Joseph Wong and colleagues examined the effect of potent antiretroviral therapy administered for 36-52 weeks on HIV RNA and DNA in blood and lymph nodes. Ten subjects received indinavir alone, AZT and 3TC, or all three drugs. In subjects receiving triple therapy who had undetectable plasma HIV RNA (< 100 copies/mL), examination of inguinal lymph nodes demonstrated that, although the quantity of viral RNA were reduced 10,000-fold, it remained detectable. Furthermore, in those on triple therapy that had been interrupted, and in those on AZT plus 3TC alone, lymphoid viral loads were 107-109 copies per gram of tissue. In the presence of continued viral replication, drug resistance developed. These findings provide additional impetus to the need for aggressive antiretroviral therapy aimed at complete suppression of viral replication as well as the development of methods of eradicating the last reservoir of HIV-infected cells.

Various strategies are being explored to eliminate this reservoir. Clay Smith described three planned protocols in this vein. A protocol using low-dose cytoxan is in preparation in the ACTG. Two protocols are aimed initially at patients with AIDS lymphoma: CHOP (cytoxan, adriamycin, vincristine, and prednisone) therapy and a combination of total body irradiation, and myeloablative therapy followed by bone marrow transplantation. It is hoped that such therapies will not only cure the lymphoma but also eradicate HIV.

Yair Reisner described the ability to overcome major histocompatibility barriers and thus induce tolerance by transplantation of "megadoses" of HSC in sublethally irradiated mice. The transplanted cells contain tolerizing cells which, although MHC 1 and MHC 2 positive, did not possess CD80 (B7-1) or CD86 (B7-2), the ligands for the CD28 costimulatory molecule (vide supra). As a result, the investigators believe these cells presented antigen in the absence of costimulation, thus leading to anergy.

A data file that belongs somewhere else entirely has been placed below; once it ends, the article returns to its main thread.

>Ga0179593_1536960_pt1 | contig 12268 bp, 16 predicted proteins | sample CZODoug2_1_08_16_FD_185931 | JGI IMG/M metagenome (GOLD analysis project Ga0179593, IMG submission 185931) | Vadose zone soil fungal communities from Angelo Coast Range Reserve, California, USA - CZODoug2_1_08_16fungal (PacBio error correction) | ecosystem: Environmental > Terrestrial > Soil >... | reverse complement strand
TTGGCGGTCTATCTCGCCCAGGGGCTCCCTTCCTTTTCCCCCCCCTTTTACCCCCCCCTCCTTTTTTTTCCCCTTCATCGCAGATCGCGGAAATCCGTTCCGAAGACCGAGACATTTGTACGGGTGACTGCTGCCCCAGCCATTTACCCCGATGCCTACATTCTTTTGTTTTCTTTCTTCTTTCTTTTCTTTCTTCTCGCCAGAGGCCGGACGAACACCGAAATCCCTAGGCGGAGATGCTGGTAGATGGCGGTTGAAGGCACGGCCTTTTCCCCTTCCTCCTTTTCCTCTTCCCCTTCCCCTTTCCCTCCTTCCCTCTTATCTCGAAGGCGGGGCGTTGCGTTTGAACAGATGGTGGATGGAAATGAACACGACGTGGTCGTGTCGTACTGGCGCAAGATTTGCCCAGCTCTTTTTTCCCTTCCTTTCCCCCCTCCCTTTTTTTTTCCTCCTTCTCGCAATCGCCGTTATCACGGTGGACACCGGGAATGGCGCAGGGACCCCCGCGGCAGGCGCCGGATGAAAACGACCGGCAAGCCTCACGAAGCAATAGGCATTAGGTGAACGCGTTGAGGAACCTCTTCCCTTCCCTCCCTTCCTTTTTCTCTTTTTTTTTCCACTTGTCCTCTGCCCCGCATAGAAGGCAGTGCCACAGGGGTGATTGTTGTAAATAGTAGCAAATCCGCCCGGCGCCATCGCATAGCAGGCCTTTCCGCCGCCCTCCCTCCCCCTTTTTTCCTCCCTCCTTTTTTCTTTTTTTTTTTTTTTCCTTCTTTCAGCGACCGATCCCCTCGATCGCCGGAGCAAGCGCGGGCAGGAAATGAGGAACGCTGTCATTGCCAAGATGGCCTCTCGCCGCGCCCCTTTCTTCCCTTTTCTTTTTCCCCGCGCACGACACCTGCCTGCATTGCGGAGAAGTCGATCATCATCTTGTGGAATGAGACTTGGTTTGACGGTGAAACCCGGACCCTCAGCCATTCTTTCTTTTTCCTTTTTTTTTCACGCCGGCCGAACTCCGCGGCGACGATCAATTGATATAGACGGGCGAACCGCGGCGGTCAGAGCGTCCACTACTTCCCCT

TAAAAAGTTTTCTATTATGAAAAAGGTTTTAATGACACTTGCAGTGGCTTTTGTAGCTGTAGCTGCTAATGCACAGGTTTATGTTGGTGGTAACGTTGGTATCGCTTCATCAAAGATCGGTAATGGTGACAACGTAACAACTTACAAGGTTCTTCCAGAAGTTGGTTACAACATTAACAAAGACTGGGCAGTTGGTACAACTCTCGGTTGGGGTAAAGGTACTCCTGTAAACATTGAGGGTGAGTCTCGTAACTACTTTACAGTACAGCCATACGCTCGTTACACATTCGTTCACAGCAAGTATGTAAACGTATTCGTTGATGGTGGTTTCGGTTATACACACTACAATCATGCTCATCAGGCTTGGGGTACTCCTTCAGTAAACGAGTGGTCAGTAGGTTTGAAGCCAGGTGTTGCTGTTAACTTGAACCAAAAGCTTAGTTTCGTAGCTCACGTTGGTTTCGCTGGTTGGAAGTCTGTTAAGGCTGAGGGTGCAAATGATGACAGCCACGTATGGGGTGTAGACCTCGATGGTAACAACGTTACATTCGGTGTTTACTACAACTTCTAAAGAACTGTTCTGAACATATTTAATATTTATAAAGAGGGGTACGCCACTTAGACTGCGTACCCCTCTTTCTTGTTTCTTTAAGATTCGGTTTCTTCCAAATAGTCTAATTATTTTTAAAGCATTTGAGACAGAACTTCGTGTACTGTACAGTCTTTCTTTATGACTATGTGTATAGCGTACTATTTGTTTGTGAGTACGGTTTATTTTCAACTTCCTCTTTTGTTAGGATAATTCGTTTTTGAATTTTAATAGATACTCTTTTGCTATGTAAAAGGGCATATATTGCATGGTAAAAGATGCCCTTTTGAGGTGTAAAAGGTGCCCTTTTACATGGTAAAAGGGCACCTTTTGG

GVL in the Absence of GVHD

The graft vs. leukemia (GVL) reaction is a critical element of successful transplantation therapy of leukemias. GVL is distinct from GVHD (graft vs host disease), and a crucial element of therapy is to create GVL in the absence of GVHD. This has been successfully achieved in the treatment of acute leukemia, CML, and CLL by using nonablative preparative regimens and subsequent infusion of alloreactive cells in those with residual disease; for CML, approximately 107 cells are effective. Richard Champlin and his group are exploring the application of this approach to the treatment of HIV infection. Initial studies will involve subjects with AIDS-associated lymphoma and low CD4 counts, or subjects who have failed their initial therapy. In these patients, non-ablative preparation therapy will be followed by allotransplantation and a brief period of GVHD prophylaxis followed by infusion of alloreactive T cells. The aim is eradication not only of tumor but also of HIV-infected cells.